Yes, indeed, the umbilical cord develops from the cells of the embryo. When the germ cells divide, stratification occurs into the inner part, which will become a small person and the outer, which is introduced into the uterine cavity and subsequently forms the placenta and umbilical cord.
The method of fetal stem cells collection from the umbilical cord at the birth of a child has become widespread , for the so-called "biological insurance", since in case of a serious illness, these cells will help save the child's life.
I will slightly supplement the answer. In fact, the placenta is partly made up of maternal tissue and partly from fetal tissue. Spiral arteries from the arteries of the uterus carry blood to the base of the placenta. Then the blood fills the intervillous spaces in which the chorionic villi are immersed. This picture reminds me of a tree with roots and crown (vessels of the fetus in the placenta) on top of which are dense vines of the vineyard (vessels of the mother). Both circulatory systems come close to each other, but the blood does not mix anywhere; the mother's blood from the child's blood is everywhere separated by thin walls of villi.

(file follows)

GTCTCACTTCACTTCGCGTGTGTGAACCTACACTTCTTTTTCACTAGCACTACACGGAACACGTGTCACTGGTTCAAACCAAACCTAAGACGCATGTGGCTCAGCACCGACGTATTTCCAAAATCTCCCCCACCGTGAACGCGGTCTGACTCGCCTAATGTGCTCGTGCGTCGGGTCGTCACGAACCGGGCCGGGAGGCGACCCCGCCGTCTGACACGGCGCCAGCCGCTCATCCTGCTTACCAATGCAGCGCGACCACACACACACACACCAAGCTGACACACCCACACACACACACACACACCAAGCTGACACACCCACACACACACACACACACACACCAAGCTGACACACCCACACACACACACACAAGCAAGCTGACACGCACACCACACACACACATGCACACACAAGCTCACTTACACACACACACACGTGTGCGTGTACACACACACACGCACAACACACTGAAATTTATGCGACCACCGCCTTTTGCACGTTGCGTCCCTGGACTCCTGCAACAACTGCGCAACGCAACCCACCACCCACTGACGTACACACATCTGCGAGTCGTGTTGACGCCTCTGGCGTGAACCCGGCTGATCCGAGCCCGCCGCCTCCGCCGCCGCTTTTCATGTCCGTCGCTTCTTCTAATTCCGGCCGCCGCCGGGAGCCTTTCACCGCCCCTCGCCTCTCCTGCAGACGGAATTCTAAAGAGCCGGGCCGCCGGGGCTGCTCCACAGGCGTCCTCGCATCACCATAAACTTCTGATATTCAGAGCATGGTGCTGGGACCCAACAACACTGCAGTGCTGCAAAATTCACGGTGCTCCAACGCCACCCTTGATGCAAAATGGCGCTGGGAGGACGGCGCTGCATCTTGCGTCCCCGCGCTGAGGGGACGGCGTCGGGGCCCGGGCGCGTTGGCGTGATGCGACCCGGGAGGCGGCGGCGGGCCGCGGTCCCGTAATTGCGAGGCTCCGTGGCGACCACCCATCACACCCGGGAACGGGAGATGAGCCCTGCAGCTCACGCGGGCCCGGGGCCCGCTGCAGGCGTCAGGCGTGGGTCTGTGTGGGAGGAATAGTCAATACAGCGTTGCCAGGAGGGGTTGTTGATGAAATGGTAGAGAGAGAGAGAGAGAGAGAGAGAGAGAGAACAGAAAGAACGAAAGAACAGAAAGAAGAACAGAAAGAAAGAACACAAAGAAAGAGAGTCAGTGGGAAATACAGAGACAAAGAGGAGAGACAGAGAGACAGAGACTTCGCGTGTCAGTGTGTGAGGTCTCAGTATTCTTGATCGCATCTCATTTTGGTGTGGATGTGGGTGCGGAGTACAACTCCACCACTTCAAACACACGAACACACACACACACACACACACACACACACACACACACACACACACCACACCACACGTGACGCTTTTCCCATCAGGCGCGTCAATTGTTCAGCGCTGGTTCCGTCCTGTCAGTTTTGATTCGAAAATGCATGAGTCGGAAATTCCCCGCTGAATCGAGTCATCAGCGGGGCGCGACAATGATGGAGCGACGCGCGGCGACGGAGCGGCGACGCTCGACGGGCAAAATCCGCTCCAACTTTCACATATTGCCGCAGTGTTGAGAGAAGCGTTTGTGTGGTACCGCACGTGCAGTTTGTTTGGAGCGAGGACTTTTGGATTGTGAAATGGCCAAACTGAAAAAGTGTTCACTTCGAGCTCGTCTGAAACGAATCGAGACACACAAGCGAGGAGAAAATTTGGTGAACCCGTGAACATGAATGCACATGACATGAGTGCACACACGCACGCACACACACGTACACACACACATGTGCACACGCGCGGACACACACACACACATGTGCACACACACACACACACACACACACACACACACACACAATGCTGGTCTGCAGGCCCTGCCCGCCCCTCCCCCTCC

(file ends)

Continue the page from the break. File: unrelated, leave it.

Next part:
All cells of a child contain only the child's DNA. Your own navel is a remnant of the umbilical cord - your body does not reject it?
Another answer is that the DNA of the umbilical cord, like the rest of the organism, is 50% identical to that of the mother.